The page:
Roman merchants moved to Arrabona during the 1st century BCE, and around 10 CE the Roman army occupied the northern part of Western Hungary, which they called Pannonia. Although the Roman Empire abandoned the area in the 4th century due to constant attacks by the tribes living to the east, the town remained inhabited.
Around 500 the territory was settled by Slavs, in 547 by the Lombards, in 568-c.800 by the Avars, at that time under Frankish and Slavic influence,
Hódmezővásárhely (Hungarian pronunciation: [ˈhoːdmɛzøːvaːʃaːrhɛj] ( listen); Croatian: Vašarhelj, Romanian: Ioneşti) is a city in south-east Hungary, on the Great Hungarian Plain, at the meeting point of the Békés-Csanádi Ridge and the clay grassland surrounding the river Tisza. The name of the town means "beaver field market place."
There is evidence of human habitation close to the modern town dating back 6000 years, and archaeological evidence suggests that the area has been continuously inhabited since then by a variety of different cultures. Neolithic dwellings recessed into the ground stored domestic items such as plates, as well as the Kökénydombi Vénusz fertility symbol. Remains have also been found from the Copper Age, Bronze Age, Iron Age and the great migrations period. The town's archaeological treasures can now be seen at the permanent archaeological exhibition of the Tornyai János Museum.
At the end of the 8th century, the settling Hungarians found mostly remnants of the nomadic population and of the agrarian and animal-breeding Slavs who were escaping from the Bulgarians.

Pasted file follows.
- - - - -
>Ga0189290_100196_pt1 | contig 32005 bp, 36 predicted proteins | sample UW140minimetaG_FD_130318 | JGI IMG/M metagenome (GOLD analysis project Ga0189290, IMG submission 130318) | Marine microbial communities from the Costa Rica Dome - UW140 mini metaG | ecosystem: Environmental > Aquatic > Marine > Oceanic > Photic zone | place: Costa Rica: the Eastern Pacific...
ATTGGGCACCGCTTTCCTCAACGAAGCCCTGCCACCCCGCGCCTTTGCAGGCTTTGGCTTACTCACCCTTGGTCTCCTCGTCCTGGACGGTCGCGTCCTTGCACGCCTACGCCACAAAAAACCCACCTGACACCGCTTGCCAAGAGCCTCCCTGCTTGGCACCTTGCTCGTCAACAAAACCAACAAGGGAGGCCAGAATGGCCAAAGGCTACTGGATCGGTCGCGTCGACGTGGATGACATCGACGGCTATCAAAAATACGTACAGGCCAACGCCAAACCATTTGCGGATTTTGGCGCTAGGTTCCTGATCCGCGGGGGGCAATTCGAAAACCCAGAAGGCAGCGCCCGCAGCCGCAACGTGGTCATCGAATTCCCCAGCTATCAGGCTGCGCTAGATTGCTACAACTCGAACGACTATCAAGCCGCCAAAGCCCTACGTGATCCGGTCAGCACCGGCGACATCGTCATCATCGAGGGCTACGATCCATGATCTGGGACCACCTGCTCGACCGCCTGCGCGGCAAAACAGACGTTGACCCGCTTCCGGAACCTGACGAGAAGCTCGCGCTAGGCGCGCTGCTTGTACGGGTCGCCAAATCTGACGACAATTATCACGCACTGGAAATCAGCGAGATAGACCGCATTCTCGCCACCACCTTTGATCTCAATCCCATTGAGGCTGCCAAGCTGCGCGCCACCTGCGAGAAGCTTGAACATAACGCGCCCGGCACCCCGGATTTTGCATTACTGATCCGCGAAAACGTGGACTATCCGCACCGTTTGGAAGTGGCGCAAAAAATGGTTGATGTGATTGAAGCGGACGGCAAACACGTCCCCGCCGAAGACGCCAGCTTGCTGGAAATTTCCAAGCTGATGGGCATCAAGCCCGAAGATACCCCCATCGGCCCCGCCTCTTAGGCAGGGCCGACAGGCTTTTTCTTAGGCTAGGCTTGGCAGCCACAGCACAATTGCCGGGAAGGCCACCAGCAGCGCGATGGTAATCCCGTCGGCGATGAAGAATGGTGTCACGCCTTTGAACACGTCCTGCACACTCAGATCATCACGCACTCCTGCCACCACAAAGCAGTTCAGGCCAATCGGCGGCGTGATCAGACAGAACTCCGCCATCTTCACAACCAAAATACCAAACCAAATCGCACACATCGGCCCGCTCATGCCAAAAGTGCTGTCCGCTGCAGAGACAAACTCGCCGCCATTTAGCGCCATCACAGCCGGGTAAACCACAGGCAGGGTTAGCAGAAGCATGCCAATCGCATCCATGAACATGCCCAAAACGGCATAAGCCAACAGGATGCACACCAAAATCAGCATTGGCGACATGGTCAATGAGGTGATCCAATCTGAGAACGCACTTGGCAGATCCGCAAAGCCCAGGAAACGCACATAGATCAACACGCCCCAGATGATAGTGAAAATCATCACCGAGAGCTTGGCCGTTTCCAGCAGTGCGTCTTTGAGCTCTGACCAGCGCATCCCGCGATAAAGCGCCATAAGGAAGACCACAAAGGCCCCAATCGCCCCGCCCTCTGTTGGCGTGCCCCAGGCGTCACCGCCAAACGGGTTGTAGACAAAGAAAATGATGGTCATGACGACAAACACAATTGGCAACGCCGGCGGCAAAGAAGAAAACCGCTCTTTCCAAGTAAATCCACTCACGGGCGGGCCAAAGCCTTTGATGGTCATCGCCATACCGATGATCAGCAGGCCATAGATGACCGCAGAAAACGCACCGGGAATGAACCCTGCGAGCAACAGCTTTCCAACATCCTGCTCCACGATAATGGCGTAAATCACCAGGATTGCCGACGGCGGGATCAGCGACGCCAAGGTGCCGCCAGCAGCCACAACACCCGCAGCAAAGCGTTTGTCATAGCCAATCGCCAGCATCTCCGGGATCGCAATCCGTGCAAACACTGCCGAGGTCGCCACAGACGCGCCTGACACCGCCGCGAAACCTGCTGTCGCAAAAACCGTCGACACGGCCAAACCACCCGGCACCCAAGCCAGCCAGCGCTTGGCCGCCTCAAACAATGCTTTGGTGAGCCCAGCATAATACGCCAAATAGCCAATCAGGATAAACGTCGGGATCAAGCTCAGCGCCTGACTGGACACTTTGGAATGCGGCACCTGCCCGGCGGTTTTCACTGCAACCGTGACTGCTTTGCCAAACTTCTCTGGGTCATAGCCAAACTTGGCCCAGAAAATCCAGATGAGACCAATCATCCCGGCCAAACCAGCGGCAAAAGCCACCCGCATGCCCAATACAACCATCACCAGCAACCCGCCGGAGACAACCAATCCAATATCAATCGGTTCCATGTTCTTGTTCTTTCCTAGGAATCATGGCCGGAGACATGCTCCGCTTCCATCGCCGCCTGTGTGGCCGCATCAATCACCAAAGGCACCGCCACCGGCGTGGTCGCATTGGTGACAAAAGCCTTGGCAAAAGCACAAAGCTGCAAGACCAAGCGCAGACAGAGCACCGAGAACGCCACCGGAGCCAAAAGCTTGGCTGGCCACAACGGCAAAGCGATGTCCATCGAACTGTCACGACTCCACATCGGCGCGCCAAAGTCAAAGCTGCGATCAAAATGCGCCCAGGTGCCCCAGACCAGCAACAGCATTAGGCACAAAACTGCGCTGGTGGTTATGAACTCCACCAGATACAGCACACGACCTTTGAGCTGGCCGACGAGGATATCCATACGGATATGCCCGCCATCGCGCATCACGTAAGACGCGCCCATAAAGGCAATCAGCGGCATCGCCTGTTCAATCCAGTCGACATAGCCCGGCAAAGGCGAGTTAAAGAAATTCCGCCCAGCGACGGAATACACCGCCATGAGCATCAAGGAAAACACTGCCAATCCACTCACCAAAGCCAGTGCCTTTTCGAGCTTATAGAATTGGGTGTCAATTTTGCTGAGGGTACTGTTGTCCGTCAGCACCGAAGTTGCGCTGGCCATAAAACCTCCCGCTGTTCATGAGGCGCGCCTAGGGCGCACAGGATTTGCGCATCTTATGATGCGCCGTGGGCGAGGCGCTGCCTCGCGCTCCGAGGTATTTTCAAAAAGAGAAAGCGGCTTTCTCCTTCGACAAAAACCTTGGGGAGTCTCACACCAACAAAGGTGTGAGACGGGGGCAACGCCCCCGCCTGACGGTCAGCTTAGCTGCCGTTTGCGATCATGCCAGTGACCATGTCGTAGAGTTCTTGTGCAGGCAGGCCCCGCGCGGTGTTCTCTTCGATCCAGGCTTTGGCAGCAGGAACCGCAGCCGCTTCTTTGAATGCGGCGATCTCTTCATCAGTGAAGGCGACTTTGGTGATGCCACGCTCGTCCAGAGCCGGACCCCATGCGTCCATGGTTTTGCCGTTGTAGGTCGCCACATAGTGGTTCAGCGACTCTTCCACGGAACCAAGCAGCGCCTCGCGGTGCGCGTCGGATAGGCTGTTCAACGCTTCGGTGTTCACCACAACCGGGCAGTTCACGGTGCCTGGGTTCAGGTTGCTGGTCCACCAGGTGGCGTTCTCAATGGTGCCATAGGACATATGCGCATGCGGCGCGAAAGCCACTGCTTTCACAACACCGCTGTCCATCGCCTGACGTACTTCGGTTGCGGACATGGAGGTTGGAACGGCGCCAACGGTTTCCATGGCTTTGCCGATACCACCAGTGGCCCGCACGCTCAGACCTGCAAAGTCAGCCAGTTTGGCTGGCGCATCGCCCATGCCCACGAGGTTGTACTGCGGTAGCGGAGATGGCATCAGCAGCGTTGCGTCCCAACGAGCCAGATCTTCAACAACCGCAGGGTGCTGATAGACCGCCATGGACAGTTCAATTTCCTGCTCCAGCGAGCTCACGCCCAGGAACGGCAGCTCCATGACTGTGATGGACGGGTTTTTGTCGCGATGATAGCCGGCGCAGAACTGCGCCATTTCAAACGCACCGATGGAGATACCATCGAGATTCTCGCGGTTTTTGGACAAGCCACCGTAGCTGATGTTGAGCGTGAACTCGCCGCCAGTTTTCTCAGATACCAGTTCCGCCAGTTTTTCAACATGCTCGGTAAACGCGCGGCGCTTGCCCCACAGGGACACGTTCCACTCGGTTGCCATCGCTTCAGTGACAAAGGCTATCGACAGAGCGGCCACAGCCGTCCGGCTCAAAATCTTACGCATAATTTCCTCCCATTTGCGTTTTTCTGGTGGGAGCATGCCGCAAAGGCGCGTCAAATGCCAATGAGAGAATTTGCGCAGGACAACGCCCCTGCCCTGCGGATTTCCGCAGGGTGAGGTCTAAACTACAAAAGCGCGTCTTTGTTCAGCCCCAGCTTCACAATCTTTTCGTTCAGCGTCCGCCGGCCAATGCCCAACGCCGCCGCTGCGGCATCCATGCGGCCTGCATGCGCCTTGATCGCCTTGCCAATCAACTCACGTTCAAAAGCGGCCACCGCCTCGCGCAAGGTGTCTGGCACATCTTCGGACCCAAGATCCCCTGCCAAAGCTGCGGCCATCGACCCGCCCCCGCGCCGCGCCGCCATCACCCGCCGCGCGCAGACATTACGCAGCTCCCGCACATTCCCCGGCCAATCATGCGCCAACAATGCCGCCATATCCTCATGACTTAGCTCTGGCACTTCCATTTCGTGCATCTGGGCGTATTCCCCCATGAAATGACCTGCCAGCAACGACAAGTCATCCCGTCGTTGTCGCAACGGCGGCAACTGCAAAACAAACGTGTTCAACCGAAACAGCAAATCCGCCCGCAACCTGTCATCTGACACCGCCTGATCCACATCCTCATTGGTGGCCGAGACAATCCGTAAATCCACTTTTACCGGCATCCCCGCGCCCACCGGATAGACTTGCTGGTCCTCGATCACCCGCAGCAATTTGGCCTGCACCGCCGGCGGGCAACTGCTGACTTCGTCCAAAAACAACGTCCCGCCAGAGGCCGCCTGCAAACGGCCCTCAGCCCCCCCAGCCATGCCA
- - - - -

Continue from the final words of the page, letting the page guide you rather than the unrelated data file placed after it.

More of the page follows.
Before the Mongol invasion of Hungary, at least seven villages with churches existed in the
Salgótarján (Hungarian pronunciation: [ˈʃɒlɡoːtɒrjaːn]) is a city with county rights in Nógrád county, north-eastern Hungary.
At the foot of Karancs mountain, in the Cserhát hills, 250 meters above sea level, 120 km (75 mi) north-east from Budapest, 70 km (43 mi) west from Miskolc. Salgótarján is surrounded by beautiful forests and hills topped with castle ruins, which are accessible by bus that may be taken from the center of town.
The town already existed in the Middle Ages, but information on it is scarce, it is likely that it was a small village. The word salgó means "shining" in Old Hungarian, while Tarján was the name of one of the Hungarian tribes conquering the area.
The castle of Salgó was built in the 13th century on a mountain of volcanic origin. In the 13th century the town already had a church.
After the 1682 siege of the nearby Castle of Fülek (today Fiľakovo, Slovakia) the town was deserted, and new settlers arrived only ten years later, but remained a small village.
Development came in the mid-19th century, when a coal mine was opened nearby. The job opportunities provided by the mine and the developing industry began to attract people. The village grew quickly and
Békéscsaba (Hungarian pronunciation: [ˈbeːkeːʃˌtʃɒbɒ]; German: Tschabe, Romanian: Bichişciaba, Slovak: Békešská Čaba) is a city in Southeast Hungary, the capital of the county Békés.
According to the 2001 census, the city has a total area of 193.94 km (75 sq mi).
The name of the city comes from the word "Békés", which means "peaceful" in Hungarian, and "Csaba", a popular Hungarian male given name of Turkish origin.
The area has been inhabited since the ancient times. In the Iron Age the area had been conquered by the Scythians, by the Celts, then by the Huns. After the Hungarian Conquest, there were many small villages in the area.